Forgiveness comes in many forms. The most common kind will be found around dining room tables across the country over these coming weeks. It is the ceasefire—the remission of just enough wrong to get through a meal, to avoid that political conversation or to forget (for a moment) that past wrong. It requires nothing of either party but the willingness to shift the conversation beyond the most obvious points of contention. Resentment and angst can still bubble under the surface, and these differences rarely hide away for long.
Less common than the ceasefire is earned forgiveness. This kind takes time and work, someone actually apologizing for something they have done. It is rare because it requires so much. It requires the offender to be aware that they have done wrong and to actually internalize that truth. It requires a swallowing of pride and the difficult action of admitting. And it requires work and effort on the part of both the offended and the offender. And all of this must be done in the context of a risk that the apology will be denied, the wound left unforgiven.
Even rarer than earned forgiveness is its opposite: the therapeutic kind, which originates from the offended. Like releasing a heavy stone, this is the freely offered forgiveness of the victim that surrenders all right to pain, in order to progress and heal. It requires nothing of the offended. In fact, the offended may not even know it has been offered. It might be done when the terrible words a family member once said pile up too high to deal with anymore or when the pain of some unrightable wrong proves too much to bear. It may not restore a relationship, and it holds no promise of reversing the behavior which caused the pain in the first place.
Finally, more rare and precious than all or any of these is the kind of forgiveness that happened precisely once: the rare and precious act of God forgiving man, insisting on nothing, expecting everything. It is this Gospel forgiveness that we celebrate every advent: the forgiveness that brings ultimate peace. It is the forgiveness of God reaching down to us out of kindness and mercy with the stated intent of creating a new people who will worship God and love one another. It is eternal shalom, not detente. It is offered, not earned. It is other-focused, not self-healing. It is peace. And peace is at the heart of the Christmas story.
This story extends well outside the New Testament. Long before Jesus ever appeared in the virgin’s womb, the prophet Isaiah predicted the names he would be known by: “For to us a child is born, to us a son is given, and the government will be on his shoulders. And he will be called Wonderful Counselor, Mighty God, Everlasting Father, Prince of Peace” (Isaiah 9:6).
When the angels sung at the birth of Christ, they called out, “Glory to God in the highest heaven, and on Earth peace to those on whom His favor rests” (Luke 2:14).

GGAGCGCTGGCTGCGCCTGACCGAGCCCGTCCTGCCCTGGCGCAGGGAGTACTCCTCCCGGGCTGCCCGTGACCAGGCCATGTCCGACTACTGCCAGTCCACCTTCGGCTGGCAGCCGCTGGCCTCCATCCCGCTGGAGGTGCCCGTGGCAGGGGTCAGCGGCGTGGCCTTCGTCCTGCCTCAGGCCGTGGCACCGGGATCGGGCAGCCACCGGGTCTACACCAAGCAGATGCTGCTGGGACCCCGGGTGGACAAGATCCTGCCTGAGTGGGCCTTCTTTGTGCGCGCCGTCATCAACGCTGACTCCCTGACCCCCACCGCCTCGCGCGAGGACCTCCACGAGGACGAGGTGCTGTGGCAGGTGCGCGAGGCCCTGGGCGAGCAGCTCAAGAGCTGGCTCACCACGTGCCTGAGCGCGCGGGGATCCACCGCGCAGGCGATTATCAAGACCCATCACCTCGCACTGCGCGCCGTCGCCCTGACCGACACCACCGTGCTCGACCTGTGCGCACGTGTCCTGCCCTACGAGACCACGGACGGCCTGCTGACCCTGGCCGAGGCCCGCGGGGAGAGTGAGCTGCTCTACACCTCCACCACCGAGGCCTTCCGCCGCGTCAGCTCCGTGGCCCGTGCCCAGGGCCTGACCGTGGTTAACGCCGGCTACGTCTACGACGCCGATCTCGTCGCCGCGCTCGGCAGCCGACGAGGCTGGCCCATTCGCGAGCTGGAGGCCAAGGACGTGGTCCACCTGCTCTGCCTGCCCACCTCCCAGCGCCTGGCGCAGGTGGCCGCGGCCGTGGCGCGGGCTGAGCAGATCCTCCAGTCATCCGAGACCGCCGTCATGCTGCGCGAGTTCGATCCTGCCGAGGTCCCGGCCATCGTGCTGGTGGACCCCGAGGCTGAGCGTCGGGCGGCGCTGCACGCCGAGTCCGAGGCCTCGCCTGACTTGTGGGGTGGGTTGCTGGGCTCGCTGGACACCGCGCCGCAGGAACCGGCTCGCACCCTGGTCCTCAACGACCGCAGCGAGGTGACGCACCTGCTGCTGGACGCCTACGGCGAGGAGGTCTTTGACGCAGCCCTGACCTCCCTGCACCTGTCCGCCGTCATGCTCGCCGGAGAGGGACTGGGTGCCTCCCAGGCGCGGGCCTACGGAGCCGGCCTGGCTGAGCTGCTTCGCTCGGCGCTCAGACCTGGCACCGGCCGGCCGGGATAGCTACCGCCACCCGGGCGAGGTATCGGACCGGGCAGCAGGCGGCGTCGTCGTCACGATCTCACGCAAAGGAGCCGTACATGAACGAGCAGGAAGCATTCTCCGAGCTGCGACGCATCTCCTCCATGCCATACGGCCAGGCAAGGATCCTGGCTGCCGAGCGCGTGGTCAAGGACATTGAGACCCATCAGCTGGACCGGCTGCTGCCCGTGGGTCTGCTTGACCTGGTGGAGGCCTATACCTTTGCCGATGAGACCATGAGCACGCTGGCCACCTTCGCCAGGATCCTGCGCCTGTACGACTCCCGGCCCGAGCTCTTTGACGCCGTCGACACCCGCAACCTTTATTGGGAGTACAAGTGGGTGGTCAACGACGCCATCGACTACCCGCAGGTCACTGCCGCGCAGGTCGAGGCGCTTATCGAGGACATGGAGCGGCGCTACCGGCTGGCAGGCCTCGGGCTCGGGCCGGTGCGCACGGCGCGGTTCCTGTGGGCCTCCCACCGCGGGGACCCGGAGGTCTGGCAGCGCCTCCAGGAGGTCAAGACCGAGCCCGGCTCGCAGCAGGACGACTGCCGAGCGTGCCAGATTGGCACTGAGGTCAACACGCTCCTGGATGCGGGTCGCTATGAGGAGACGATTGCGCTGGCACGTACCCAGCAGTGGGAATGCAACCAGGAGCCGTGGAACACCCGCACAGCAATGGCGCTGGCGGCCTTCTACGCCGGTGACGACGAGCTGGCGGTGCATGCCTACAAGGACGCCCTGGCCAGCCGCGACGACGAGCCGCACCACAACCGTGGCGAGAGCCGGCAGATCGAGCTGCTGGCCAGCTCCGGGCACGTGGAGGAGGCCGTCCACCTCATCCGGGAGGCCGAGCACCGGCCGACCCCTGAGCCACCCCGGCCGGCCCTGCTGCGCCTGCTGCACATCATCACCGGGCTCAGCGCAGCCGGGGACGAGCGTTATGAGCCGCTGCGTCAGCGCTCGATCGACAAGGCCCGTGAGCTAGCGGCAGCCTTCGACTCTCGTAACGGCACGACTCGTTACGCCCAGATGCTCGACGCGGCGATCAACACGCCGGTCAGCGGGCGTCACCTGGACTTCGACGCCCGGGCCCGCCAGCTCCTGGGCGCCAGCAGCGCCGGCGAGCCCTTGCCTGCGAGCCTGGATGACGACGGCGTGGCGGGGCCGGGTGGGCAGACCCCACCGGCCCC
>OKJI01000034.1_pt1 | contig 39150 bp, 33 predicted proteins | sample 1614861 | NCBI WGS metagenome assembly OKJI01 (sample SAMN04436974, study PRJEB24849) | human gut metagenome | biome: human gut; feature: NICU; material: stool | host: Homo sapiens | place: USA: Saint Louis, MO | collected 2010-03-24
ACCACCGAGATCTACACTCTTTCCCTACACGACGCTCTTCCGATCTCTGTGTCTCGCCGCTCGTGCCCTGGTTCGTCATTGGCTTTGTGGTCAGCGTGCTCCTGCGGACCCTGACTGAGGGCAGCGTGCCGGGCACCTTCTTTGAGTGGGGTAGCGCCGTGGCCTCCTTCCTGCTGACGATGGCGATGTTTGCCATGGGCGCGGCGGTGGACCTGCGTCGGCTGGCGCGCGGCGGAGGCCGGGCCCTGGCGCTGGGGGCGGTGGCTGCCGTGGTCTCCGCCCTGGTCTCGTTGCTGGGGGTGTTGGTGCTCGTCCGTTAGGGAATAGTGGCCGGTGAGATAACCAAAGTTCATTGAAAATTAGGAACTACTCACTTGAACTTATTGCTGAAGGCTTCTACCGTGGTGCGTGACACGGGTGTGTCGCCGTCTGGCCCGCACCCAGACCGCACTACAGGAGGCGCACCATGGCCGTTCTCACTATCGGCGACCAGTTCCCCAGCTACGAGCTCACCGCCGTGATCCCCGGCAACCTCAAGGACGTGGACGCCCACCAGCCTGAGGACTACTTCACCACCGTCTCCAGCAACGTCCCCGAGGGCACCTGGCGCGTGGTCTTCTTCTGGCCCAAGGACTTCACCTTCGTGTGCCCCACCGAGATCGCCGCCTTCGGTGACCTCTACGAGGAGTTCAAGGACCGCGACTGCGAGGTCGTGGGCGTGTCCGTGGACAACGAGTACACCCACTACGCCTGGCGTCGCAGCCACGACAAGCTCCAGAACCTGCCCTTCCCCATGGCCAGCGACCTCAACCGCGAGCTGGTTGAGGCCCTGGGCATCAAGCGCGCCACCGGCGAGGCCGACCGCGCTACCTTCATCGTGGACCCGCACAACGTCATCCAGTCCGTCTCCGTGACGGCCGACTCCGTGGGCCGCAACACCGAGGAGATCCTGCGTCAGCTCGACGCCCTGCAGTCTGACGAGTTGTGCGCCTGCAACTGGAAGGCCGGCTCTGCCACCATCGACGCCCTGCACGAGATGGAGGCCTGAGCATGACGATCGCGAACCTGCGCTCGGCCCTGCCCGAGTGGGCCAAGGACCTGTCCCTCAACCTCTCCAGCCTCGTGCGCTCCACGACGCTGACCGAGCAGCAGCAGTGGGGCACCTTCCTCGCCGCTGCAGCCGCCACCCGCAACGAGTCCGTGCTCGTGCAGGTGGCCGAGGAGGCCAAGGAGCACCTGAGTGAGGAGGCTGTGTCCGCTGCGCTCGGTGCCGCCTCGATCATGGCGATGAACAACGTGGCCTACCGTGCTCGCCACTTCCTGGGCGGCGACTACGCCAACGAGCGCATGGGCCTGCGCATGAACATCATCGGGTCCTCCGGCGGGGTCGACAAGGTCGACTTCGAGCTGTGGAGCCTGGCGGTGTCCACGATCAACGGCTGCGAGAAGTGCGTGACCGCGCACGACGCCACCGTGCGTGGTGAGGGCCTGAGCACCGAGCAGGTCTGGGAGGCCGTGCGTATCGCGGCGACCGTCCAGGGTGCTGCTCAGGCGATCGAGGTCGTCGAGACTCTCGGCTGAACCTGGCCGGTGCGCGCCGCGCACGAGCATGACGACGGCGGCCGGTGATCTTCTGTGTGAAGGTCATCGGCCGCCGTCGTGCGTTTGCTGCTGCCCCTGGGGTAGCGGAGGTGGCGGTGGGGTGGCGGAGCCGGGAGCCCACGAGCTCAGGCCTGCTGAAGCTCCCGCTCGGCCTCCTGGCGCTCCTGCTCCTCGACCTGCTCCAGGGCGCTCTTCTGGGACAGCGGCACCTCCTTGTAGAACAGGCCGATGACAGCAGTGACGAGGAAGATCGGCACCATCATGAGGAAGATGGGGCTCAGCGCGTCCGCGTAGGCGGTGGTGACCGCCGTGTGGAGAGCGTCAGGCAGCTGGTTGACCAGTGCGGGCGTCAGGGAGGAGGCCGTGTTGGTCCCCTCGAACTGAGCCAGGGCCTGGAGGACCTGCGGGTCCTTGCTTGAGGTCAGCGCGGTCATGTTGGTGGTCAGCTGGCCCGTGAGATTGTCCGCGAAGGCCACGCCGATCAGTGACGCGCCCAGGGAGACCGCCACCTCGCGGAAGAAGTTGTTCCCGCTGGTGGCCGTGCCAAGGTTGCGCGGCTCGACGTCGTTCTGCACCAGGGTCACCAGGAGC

God grants forgiveness out of His mercy to bring peace. And this Christmas season, we have the opportunity to model that shalom love and extend it to our neighbors, our family, even those who have wronged us. How do we do that? Looking at the Nativity can’t hurt.
Like Mary, Trust God.
Mary accepted her role as the chosen mother of God instantly, without hesitation or doubt. True, costly forgiveness can be difficult, and our trust that God can rebuild relationships, protect us from despair and work even the hearts of our enemies is key to forgiving as Christ forgave.
Like the shepherds, be ready to respond.
When the shepherds saw the star of Bethlehem, they wasted no time at all in racing to the boy Jesus to offer their words and worship. In the same way, when God calls us into forgiveness, may we be ready and willing to extend an olive branch, and may we extend it first even if we feel robbed or otherwise hurt.
Like Anna, may we hope in heaven.
Anna the prophetess was in the temple when Christ was dedicated, and approached Mary and Joseph. The Bible tells us, “She gave thanks to God and spoke about the child to all who were looking forward to the redemption of Jerusalem” (Luke 2:38). That redemption is what fuels our forgiveness. As Christians, we look not only to the redemption of Jerusalem, but the restoration of all creation. In that restoration, sickness will be healed, pain will cease and all sorrow will pass away.
When we forgive as Christ forgave, we are able to forgive in the midst of our pain because we know our pain will be healed. We are able to extend hope to others proactively, because we had to do nothing for hope to be extended to us. And we can forgive with the aim of lasting transformation because we have been transformed by how Christ has forgiven us.
Advent gives us both the opportunity and the model for true forgiveness. As we travel home to friends and family, may we be ambassadors of that gospel peace.
Travis Roberts, a citizen of the Manitoba Métis Federation, is a writer and social worker living in Washington, DC. Follow him at his blog, or connect with him on twitter @TravisWMRoberts